Naturally, we have both given notice of our last days at work and recently sold my car. I am organizing a yard sale to get rid of most of our furniture and other belongings and using the money to buy plane tickets to a location not yet determined. I am looking at our paycheck schedule to find days when Wesley can acquire his passport and be inoculated against typhoid, polio, and hepatitis.

God willing and the creek don’t rise, we will be leaving this summer to serve as Salesian lay missioners for one or two years. The Salesians are the second largest religious order in the world with tens of thousands of priests, brothers, and nuns living in over 130 countries. They care for poor and at risk youth by running schools, orphanages, Churches, health centers, and oratories (youth centers). Lay volunteers often serve as teachers, care givers, or tutors. However, there are endless ministry opportunities based on the needs of each site and the talents of the volunteers. Boarding, food, medical care, and travel are covered. Volunteers receive a small stipend for other living expenses.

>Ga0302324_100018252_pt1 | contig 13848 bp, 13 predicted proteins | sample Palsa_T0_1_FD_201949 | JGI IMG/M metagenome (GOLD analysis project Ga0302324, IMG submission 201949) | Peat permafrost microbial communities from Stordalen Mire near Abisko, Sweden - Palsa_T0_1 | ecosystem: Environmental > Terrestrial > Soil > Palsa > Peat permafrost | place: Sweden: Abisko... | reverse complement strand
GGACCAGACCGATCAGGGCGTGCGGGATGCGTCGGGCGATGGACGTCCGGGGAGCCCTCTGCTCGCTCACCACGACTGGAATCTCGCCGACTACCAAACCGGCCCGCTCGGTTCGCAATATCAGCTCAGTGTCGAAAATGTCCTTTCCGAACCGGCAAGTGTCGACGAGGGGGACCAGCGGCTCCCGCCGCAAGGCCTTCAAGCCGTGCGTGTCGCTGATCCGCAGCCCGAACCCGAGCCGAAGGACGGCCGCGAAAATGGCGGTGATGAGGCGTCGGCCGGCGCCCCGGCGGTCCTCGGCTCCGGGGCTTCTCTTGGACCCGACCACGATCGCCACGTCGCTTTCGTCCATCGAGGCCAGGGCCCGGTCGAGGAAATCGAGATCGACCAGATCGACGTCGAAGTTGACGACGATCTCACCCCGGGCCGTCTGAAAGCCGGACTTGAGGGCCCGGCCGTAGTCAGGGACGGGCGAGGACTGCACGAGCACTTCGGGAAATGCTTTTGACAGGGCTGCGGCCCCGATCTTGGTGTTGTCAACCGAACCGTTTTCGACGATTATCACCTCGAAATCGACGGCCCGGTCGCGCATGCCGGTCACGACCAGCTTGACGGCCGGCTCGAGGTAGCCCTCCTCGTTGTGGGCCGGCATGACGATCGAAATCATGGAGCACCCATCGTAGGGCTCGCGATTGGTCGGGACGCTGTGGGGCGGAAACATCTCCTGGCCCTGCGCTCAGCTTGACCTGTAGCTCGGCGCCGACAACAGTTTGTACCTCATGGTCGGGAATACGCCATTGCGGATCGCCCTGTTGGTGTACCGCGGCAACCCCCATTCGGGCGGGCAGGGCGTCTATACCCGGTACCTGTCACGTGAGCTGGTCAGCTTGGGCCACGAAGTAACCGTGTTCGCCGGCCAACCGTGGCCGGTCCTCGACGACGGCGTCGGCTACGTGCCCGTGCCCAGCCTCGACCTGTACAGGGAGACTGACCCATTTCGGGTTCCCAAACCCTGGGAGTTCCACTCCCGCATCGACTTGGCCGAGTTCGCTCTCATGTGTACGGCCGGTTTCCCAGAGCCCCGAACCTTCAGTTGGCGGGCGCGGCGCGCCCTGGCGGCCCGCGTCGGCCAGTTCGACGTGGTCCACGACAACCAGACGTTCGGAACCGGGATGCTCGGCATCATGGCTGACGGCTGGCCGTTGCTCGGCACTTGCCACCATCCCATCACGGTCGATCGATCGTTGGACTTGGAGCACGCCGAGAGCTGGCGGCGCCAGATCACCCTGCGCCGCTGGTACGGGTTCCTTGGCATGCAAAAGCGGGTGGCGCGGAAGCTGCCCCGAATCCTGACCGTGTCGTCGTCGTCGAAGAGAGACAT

Now, I cannot read your mind. But based on popular response, your reaction may be one of the following:
1. “Wow! That’s awesome. You are going to have an amazing experience.”
2. Super wide eyes and mouth in “o” shape. Then rapid-fire questions.
3. “Oh,” then walk away.
4. “That’s really interesting. Can you bring home a baby?”
5. Look of general confusion and discomfort

In response to number four: no. That is super illegal. While we would love beyond measure to adopt oodles of babies, that must be put on hold for now.